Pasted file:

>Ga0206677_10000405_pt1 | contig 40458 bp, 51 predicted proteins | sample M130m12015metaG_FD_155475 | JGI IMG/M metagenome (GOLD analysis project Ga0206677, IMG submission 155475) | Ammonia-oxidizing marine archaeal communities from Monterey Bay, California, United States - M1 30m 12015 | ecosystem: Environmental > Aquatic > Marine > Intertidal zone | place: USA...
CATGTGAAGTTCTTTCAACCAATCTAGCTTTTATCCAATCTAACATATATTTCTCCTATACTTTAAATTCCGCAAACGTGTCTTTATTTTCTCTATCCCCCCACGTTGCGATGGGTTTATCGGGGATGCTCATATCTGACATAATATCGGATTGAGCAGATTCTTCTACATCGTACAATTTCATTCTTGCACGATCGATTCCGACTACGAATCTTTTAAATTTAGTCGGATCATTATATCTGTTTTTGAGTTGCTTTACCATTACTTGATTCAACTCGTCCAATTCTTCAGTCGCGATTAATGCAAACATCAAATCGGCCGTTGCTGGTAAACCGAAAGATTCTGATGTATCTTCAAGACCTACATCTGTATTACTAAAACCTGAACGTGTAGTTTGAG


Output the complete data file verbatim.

>Ga0206677_10000405_pt1 | contig 40458 bp, 51 predicted proteins | sample M130m12015metaG_FD_155475 | JGI IMG/M metagenome (GOLD analysis project Ga0206677, IMG submission 155475) | Ammonia-oxidizing marine archaeal communities from Monterey Bay, California, United States - M1 30m 12015 | ecosystem: Environmental > Aquatic > Marine > Intertidal zone | place: USA...
CATGTGAAGTTCTTTCAACCAATCTAGCTTTTATCCAATCTAACATATATTTCTCCTATACTTTAAATTCCGCAAACGTGTCTTTATTTTCTCTATCCCCCCACGTTGCGATGGGTTTATCGGGGATGCTCATATCTGACATAATATCGGATTGAGCAGATTCTTCTACATCGTACAATTTCATTCTTGCACGATCGATTCCGACTACGAATCTTTTAAATTTAGTCGGATCATTATATCTGTTTTTGAGTTGCTTTACCATTACTTGATTCAACTCGTCCAATTCTTCAGTCGCGATTAATGCAAACATCAAATCGGCCGTTGCTGGTAAACCGAAAGATTCTGATGTATCTTCAAGACCTACATCTGTATTACTAAAACCTGAACGTGTAGTTTGAG